Making It Work Financially

We talked to the Fellows about managing money on the programme

Year Here has no tuition fee – unlike a Masters or other postgraduate courses – but it is a full-time commitment for 10 months, which is undeniably tough without a salary.

But our Fellows, who join from different backgrounds and stages in their career, find a way to make it work for them. Each case is individual, but in general, it’s a mix of skilled freelancing, side hustles, odd jobs, financial support and plenty of planning.

We’ve asked a few of our Fellows to discuss what worked for them…

Part-time Work

Most Fellows work alongside taking part in Year Here, and we recommend finding work that is flexible around the programme.

With a background in data analytics and three languages under her belt, 2017/18 Fellow Verena Wimmer undertook a range of freelance work to support herself.

‘My main skills are around technical data work, which I sourced through my professional network, and languages, which helped me find teaching and translation work in French, English, and German. You can fit in quite a lot of hours around the course, especially doing remote working.’

Her advice for finding freelance work:

‘Use your network by keeping in touch with old employers and advertising your skillset on social media. Know your value – work out what your day rate / hourly rate is. And research and discuss with other freelancers in your sector to work out the norms in your respective industry.’

2017/18 Fellow Aoise Keogan-Nooshabadi moved to London to become a Fellow and juggled several side hustles alongside the programme.

‘I took on a range of different jobs – from personal assistance work to working in events. A lot of the gigs I found initially through an app called TaskRabbit, where I could normally find work for the days and times I was available. Later on the programme, I became a concierge with Hostmaker, and now that I’m working on building my own venture, I still work with Hostmaker as a way to support myself while we’re launching. The nature of any work I did during the year was flexible, meaning it suited my needs and availability – and I really recommend that as no two weeks on Year Here are the same!’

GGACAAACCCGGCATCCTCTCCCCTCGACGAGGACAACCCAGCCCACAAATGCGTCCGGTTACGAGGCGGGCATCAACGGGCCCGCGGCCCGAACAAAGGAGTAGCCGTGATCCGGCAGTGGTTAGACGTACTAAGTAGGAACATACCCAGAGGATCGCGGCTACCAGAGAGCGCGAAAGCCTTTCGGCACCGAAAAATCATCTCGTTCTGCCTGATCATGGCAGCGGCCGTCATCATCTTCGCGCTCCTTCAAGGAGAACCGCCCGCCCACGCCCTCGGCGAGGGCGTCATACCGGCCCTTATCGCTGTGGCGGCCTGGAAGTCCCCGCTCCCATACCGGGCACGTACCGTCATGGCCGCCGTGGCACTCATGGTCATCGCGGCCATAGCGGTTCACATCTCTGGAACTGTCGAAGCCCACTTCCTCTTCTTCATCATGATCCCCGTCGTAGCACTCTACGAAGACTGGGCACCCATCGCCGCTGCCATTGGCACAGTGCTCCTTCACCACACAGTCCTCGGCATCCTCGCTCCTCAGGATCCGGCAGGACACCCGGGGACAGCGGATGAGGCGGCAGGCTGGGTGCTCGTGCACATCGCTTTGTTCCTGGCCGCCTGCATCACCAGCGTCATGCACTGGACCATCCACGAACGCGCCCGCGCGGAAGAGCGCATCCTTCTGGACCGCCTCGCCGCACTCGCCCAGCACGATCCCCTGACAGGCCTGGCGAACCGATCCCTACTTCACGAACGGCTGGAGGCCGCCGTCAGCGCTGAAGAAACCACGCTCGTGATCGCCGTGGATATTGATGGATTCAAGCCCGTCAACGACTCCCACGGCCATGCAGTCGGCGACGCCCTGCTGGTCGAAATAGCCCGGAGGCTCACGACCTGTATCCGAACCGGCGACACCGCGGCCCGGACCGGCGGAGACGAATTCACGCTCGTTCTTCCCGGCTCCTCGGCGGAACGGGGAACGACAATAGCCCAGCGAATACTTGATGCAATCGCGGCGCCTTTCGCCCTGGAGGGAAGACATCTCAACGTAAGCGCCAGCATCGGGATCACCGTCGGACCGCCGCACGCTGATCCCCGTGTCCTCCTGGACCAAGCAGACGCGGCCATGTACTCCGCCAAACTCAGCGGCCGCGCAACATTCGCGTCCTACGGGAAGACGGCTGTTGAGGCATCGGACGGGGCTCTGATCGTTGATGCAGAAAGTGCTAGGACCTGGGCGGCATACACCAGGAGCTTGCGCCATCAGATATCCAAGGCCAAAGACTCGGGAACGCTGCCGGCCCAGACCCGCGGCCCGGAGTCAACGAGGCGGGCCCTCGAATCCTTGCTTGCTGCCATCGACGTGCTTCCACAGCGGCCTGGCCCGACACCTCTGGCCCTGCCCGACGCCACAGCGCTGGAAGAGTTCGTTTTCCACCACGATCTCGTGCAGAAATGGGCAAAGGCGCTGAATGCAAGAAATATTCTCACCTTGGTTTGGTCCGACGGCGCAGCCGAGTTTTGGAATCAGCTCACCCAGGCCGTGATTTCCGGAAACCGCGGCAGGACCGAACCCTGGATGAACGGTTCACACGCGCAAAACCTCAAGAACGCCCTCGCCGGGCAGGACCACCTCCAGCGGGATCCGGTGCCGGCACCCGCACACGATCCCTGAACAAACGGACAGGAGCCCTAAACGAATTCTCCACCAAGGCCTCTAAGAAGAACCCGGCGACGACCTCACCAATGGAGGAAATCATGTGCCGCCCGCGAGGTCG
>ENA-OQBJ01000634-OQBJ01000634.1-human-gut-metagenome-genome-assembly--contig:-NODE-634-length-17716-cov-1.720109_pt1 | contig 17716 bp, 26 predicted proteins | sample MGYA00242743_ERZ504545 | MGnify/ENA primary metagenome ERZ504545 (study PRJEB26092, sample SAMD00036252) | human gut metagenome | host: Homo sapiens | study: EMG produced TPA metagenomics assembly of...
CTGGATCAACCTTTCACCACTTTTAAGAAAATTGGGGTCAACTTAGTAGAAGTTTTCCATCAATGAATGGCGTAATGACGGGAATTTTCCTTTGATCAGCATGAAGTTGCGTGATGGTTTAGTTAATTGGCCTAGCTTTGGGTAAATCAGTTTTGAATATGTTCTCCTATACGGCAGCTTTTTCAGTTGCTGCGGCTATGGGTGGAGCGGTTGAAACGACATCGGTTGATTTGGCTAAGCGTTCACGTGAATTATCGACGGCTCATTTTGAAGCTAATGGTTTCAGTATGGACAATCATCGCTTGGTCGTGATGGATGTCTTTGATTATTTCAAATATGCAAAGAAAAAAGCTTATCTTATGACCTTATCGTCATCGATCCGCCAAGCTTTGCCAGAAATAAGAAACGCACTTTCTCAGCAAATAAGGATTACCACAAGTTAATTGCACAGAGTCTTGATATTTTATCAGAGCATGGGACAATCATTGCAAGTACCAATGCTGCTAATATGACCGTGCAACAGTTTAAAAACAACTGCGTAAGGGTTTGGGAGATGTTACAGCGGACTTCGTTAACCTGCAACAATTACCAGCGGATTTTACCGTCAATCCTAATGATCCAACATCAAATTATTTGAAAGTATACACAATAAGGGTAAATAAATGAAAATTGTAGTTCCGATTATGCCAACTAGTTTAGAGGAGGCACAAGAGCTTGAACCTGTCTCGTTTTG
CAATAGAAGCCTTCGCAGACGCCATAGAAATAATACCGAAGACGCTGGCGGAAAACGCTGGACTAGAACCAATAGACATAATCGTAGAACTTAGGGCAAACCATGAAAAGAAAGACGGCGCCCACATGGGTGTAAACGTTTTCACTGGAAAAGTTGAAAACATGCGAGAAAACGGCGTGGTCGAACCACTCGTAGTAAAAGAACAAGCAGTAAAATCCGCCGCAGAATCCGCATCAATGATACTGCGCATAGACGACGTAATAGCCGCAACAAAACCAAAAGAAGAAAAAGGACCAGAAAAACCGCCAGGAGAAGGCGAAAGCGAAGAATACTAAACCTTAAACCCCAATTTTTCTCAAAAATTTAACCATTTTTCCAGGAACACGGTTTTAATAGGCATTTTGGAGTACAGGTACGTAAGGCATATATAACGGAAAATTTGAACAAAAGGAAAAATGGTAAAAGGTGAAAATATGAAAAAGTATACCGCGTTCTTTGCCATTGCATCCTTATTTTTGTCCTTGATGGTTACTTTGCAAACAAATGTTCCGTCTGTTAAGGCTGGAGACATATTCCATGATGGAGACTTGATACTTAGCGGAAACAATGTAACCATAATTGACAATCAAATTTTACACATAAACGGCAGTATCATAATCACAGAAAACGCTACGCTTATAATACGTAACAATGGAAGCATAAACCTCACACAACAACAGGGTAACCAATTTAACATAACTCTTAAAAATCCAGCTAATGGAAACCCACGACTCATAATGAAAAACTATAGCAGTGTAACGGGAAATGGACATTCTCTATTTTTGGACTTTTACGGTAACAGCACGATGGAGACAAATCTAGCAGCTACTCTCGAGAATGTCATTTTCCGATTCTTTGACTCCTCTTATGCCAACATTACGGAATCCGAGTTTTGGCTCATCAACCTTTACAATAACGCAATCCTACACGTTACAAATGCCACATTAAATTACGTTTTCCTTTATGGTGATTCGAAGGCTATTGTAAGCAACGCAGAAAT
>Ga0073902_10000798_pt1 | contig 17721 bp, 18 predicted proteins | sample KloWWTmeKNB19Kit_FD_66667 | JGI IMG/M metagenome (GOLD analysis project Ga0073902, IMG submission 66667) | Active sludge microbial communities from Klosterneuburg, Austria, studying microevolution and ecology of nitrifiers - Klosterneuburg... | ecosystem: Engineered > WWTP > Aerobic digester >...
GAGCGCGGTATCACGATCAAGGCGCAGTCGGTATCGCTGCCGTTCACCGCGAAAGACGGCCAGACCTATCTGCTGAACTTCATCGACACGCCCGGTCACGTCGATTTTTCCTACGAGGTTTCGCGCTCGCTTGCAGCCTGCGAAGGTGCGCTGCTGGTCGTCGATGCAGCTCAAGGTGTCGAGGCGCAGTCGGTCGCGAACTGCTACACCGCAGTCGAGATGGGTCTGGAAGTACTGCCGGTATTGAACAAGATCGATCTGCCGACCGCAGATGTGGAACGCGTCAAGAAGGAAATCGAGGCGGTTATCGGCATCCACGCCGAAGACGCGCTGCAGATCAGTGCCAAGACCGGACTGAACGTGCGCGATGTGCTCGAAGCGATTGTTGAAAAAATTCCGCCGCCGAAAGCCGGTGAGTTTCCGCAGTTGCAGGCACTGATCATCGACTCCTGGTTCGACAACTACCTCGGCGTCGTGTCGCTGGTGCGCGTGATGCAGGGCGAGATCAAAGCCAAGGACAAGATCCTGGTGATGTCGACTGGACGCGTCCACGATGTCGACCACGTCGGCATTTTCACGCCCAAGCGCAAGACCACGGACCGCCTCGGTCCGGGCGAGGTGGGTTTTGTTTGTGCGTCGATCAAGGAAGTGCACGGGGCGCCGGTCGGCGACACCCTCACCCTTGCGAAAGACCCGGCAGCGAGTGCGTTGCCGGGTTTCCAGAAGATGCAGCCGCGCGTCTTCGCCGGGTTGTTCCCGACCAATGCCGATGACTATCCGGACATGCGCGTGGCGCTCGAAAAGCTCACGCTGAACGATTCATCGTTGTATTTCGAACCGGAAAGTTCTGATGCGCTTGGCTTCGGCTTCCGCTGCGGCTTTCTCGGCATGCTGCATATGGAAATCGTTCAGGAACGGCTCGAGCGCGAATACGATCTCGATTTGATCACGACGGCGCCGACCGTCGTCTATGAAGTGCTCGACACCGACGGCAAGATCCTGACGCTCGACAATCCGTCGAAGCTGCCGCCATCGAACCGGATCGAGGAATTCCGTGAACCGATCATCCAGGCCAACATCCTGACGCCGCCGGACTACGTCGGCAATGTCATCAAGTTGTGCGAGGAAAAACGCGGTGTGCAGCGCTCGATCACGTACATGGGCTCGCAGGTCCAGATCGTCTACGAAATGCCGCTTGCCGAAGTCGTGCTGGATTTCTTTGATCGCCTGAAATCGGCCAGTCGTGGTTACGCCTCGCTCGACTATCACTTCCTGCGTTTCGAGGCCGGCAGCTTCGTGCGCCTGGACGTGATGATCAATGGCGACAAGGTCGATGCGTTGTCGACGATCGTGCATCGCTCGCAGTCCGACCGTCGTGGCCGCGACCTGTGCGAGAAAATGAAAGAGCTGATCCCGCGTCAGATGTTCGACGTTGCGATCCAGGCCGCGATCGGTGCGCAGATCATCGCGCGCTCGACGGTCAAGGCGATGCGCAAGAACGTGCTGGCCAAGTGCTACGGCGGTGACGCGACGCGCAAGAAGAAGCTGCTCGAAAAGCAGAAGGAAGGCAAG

Development Loans

An alternative approach to traditional student loans is through our partners EdAid, a crowdfunding platform offering interest-free loans. This works by raising money from family and friends before paying it back as 10% of your income once you’ve started earning. Year Here will match fund the first £1,000 that you raise on the platform.

2017 Fellow George Metcalfe applied for EdAid. He said that ‘the processes for applying was incredibly simple and straightforward.’

‘I launched my EdAid page and set to work on making it attractive to potential funders. I made several blog-style updates, posted a video to go alongside it, and posted the page regularly on Facebook and Twitter. With a bit of hustle, I had all the money I needed for the ten months in London.’


We’ve partnered with Dot Dot Dot Property Guardians, a social enterprise that places property guardians in buildings that would otherwise be empty at a heavily subsidised rent. You can read more about being a property guardian with Dot Dot Dot here.

During her time on the programme, Aoise lived in a Dot Dot Dot property in East London – close to the Year Here studio in London Fields.

‘I can’t recommend this experience enough. Dot Dot Dot is great, with a friendly team who are understanding and responsive to anything you need. I lived in a flat with one of the other Fellows from our cohort, our place was great, close to transport links and safe.’


Your daily travel costs will be covered during the frontline placement and consulting project phase – plus you’ll benefit from 30% off public transport costs in your own time too, thanks to our partnership with Transport for London. We’ll also cover the cost of your lunches during frontline placement.


We offer a small number of bursaries of up to £5,000 each year. These are funded by donations from our advisors, faculty members and wider network. To be awarded a bursary you’ll need to submit evidence of any means-tested financial assistance you have received in the past.

Our Head of Recruitment, Damien, explains: “we’re always looking to ensure the programme is as open and accessible as we can make it – especially through the financial support we provide. Bursaries are a key way to do this; they’re funded by donations from our wider network of supporters and we allocate them on a means-tested basis when Fellows apply to ensure they go to those who are most in need.”

If you’re interested in applying for financial support, let us know in your application form. If you are successful in being invited to interview, you’ll be asked to complete a financial assessment by the time you attend your selection workshop.

We know that this list isn’t totally exhaustive, so if you’ve got any questions about finance and your situation, get in contact with our Head of Recruitment.

EdAid’s loan is interest-free in real terms; it rises with inflation only. Find out more at